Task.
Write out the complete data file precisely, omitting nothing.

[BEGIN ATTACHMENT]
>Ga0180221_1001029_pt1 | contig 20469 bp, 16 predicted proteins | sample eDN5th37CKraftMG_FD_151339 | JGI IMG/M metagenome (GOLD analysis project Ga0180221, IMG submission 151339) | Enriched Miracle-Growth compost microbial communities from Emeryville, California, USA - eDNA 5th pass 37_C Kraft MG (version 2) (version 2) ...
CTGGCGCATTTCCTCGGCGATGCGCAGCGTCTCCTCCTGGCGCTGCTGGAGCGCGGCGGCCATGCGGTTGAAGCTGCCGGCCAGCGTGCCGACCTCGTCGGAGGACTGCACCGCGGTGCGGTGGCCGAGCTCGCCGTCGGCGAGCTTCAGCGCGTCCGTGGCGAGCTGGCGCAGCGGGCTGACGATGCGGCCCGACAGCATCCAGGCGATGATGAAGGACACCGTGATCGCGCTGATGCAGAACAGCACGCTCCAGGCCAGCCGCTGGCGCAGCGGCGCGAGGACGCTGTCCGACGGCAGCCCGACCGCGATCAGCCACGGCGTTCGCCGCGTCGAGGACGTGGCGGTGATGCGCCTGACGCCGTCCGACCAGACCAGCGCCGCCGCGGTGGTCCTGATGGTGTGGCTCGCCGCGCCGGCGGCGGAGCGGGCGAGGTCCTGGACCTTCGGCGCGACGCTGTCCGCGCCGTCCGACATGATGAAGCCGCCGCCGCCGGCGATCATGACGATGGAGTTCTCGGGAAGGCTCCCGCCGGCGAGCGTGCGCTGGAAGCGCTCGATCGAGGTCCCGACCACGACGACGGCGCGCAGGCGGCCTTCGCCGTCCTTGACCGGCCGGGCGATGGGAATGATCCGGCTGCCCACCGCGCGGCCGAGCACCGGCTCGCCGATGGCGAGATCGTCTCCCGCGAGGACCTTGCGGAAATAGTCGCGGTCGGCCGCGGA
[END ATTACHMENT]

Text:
>Ga0180221_1001029_pt1 | contig 20469 bp, 16 predicted proteins | sample eDN5th37CKraftMG_FD_151339 | JGI IMG/M metagenome (GOLD analysis project Ga0180221, IMG submission 151339) | Enriched Miracle-Growth compost microbial communities from Emeryville, California, USA - eDNA 5th pass 37_C Kraft MG (version 2) (version 2) ...
CTGGCGCATTTCCTCGGCGATGCGCAGCGTCTCCTCCTGGCGCTGCTGGAGCGCGGCGGCCATGCGGTTGAAGCTGCCGGCCAGCGTGCCGACCTCGTCGGAGGACTGCACCGCGGTGCGGTGGCCGAGCTCGCCGTCGGCGAGCTTCAGCGCGTCCGTGGCGAGCTGGCGCAGCGGGCTGACGATGCGGCCCGACAGCATCCAGGCGATGATGAAGGACACCGTGATCGCGCTGATGCAGAACAGCACGCTCCAGGCCAGCCGCTGGCGCAGCGGCGCGAGGACGCTGTCCGACGGCAGCCCGACCGCGATCAGCCACGGCGTTCGCCGCGTCGAGGACGTGGCGGTGATGCGCCTGACGCCGTCCGACCAGACCAGCGCCGCCGCGGTGGTCCTGATGGTGTGGCTCGCCGCGCCGGCGGCGGAGCGGGCGAGGTCCTGGACCTTCGGCGCGACGCTGTCCGCGCCGTCCGACATGATGAAGCCGCCGCCGCCGGCGATCATGACGATGGAGTTCTCGGGAAGGCTCCCGCCGGCGAGCGTGCGCTGGAAGCGCTCGATCGAGGTCCCGACCACGACGACGGCGCGCAGGCGGCCTTCGCCGTCCTTGACCGGCCGGGCGATGGGAATGATCCGGCTGCCCACCGCGCGGCCGAGCACCGGCTCGCCGATGGCGAGATCGTCTCCCGCGAGGACCTTGCGGAAATAGTCGCGGTCGGCCGCGGA